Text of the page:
Pine Street Episode 21

Why are there so many tragic songs about cowboys, and their beautiful strong horses? Franny sheds her city-bred cynicism on a late winter day on Pine Street.

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One Saturday afternoon, strains of music reached up to Franny’s window, open an inch or so on the unseasonably warm late February day. The sound created a welcome distraction from the student papers she was trying to finish grading, forty-odd essays all grinding through the same assigned topic, and Franny closed her laptop to listen.

A thin baritone voice crooned over a twangy guitar. “It’s only three miles to Mary Ann…” Although the voice stretched noticeably off key on the high notes, somehow it resonated into a full, sweetly sad tone on a minor chord. The song told the story of a cowboy who died on his way home in a terrible blizzard, buried by snow just a few yards from his sweetheart, Mary Ann. Years of living in the big city had layered a cynical skin on Franny, so the sensation of a tear sliding down her cheek surprised her.

Crying over an old cowboy song. What has this town done to me? Franny tried to go back to the student papers, but could not concentrate. Black squiggles instead of letters and words floated in maddeningly indecipherable patterns on her screen. Frustrated, Franny put on her jacket and headed out to find the source of the sad tunes. As if she could regain her cynicism by facing down whatever old cowboy was out there singing songs that made her cry.

As it turned out, Franny walked into the middle of a large cowboy song and poetry festival. The streets filled with sturdy men wearing clean cowboy hats and dirty boots, and sturdier women with long braids hanging down between their shoulder blades and sparkly sequins on the back pockets of their jeans. Franny took a free flyer from a volunteer on the corner. Shops hosted performers, singers and poets, all free warm-up acts for the big (and pricey) hoedown scheduled for that evening.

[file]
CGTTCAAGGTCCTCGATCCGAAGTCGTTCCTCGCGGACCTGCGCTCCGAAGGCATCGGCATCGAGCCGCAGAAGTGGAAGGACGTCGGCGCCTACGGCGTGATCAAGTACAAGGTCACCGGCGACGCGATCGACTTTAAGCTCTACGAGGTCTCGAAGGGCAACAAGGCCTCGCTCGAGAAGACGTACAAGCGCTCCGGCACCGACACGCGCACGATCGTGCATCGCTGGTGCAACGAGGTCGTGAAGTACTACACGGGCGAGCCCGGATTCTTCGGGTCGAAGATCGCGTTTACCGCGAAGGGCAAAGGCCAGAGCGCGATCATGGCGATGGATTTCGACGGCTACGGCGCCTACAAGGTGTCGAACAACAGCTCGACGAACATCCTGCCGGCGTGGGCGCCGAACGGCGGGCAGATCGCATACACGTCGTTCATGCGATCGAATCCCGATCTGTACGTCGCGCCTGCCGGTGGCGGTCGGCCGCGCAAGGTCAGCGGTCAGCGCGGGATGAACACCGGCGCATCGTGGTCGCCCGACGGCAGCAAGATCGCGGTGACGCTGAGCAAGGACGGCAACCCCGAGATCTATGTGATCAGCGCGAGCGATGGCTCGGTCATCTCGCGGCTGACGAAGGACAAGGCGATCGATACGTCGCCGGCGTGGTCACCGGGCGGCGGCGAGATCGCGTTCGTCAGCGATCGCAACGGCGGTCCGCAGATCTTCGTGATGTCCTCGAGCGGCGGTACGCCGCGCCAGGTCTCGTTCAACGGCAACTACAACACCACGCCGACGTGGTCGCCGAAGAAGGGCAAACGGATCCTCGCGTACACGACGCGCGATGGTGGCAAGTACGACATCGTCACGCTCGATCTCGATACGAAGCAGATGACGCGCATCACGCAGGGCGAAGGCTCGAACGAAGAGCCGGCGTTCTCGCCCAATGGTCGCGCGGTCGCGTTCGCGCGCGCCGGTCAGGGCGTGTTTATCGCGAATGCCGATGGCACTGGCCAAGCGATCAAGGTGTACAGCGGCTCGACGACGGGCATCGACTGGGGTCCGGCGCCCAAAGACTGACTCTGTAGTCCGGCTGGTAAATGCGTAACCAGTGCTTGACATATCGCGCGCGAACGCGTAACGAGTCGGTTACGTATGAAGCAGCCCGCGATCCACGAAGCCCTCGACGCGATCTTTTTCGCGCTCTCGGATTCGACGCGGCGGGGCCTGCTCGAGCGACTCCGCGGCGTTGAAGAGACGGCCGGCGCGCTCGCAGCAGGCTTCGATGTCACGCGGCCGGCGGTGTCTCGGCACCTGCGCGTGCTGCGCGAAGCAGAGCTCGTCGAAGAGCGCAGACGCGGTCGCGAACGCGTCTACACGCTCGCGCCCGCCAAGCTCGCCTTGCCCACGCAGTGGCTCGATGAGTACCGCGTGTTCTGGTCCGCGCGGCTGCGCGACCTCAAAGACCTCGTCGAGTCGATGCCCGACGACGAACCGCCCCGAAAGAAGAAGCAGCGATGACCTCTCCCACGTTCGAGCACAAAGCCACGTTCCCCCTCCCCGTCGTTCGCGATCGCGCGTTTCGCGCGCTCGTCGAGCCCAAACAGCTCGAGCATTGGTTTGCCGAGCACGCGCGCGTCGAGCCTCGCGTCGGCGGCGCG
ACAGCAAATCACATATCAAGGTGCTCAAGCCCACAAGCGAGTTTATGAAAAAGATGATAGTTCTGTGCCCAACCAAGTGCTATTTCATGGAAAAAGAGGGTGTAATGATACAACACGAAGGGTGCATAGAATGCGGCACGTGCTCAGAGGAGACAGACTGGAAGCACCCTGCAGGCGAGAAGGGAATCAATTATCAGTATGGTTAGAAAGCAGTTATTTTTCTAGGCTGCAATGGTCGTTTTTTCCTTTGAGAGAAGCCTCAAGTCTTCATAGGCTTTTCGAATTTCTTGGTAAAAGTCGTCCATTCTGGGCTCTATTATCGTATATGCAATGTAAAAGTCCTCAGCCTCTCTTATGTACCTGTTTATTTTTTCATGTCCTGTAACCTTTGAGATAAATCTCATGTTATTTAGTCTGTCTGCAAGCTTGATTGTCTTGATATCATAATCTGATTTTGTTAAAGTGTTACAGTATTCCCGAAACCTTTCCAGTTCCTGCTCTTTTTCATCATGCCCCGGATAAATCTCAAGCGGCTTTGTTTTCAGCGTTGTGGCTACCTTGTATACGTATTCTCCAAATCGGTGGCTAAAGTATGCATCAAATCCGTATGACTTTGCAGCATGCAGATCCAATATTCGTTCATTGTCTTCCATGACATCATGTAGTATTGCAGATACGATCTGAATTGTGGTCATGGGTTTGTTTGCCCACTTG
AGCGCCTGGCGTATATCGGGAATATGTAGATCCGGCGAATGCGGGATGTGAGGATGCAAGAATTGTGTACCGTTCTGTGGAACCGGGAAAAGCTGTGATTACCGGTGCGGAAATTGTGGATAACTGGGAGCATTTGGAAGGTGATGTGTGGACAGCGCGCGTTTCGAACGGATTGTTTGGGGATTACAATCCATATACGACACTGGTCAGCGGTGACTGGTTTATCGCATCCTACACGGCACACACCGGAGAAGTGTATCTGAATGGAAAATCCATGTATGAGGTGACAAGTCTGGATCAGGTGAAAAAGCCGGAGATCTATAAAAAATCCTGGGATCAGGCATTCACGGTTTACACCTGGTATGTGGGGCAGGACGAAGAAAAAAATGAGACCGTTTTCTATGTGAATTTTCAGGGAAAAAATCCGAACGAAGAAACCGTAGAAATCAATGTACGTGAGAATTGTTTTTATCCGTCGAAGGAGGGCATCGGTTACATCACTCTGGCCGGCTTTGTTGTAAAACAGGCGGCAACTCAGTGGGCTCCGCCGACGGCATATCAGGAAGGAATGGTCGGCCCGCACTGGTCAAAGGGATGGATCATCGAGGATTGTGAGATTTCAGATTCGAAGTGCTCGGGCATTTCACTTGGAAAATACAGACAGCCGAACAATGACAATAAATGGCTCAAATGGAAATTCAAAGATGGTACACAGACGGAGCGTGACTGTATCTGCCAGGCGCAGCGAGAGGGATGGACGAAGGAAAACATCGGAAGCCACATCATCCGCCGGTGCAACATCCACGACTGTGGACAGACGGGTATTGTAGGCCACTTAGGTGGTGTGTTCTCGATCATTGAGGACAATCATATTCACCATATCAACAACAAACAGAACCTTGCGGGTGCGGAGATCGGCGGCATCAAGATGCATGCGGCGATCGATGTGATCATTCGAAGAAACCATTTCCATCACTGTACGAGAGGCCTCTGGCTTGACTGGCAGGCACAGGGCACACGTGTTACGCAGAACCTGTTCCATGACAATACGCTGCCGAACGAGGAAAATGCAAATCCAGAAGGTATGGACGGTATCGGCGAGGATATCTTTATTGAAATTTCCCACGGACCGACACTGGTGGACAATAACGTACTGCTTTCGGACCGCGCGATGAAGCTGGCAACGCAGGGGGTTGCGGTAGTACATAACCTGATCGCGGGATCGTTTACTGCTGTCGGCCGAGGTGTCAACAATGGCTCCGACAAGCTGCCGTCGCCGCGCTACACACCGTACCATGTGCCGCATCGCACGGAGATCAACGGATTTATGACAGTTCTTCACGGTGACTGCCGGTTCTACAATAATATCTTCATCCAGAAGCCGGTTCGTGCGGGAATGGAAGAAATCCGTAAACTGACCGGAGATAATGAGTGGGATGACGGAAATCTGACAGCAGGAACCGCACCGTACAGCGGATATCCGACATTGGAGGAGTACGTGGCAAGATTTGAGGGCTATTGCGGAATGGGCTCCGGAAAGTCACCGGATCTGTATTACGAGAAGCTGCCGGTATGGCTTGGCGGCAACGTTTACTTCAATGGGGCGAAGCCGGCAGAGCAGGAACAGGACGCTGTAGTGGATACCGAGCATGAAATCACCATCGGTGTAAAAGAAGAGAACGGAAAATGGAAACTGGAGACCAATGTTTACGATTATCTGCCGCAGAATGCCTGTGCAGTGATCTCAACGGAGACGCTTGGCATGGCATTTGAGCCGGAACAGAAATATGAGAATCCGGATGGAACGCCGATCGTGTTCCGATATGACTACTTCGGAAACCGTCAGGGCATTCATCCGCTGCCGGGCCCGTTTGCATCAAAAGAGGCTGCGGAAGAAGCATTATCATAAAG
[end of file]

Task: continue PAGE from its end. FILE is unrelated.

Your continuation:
The thin baritone and twangy guitar floated out of the furniture store just up the street from Franny’s building. She edged her way into the crowd inside to listen. A tidy cowboy about sixty years of age perched on a stool decorated with horseshoes, strumming his guitar and gazing at the audience from under a big black Stetson.

Franny could not repair her cynical skin, not when every damn song ended in the death of a cowboy or, worse, a horse. Why are they all so tragic? Franny wondered. Why are cowboys so morbid? Is there nothing to think about on the wide open range other than untimely death? And how is it possible that these cheesy tunes turn me into a complete and utter puddle?

Franny pushed the glass door of the furniture store open and retreated to the sidewalk, drinking the fresh outside air in big gulps. She wanted to go back inside and shout a request for “Free Bird.” Or expound on the brutal extermination of the indigenous people by those tragically heroic cowboys starring in the songs and poems. Or decry the inhumanity of the cattle industry, its money made from slaughter.

Instead, she wept for dead white men wearing dirty hats and boots, and the beautiful, strong horses who carried them to their doom.

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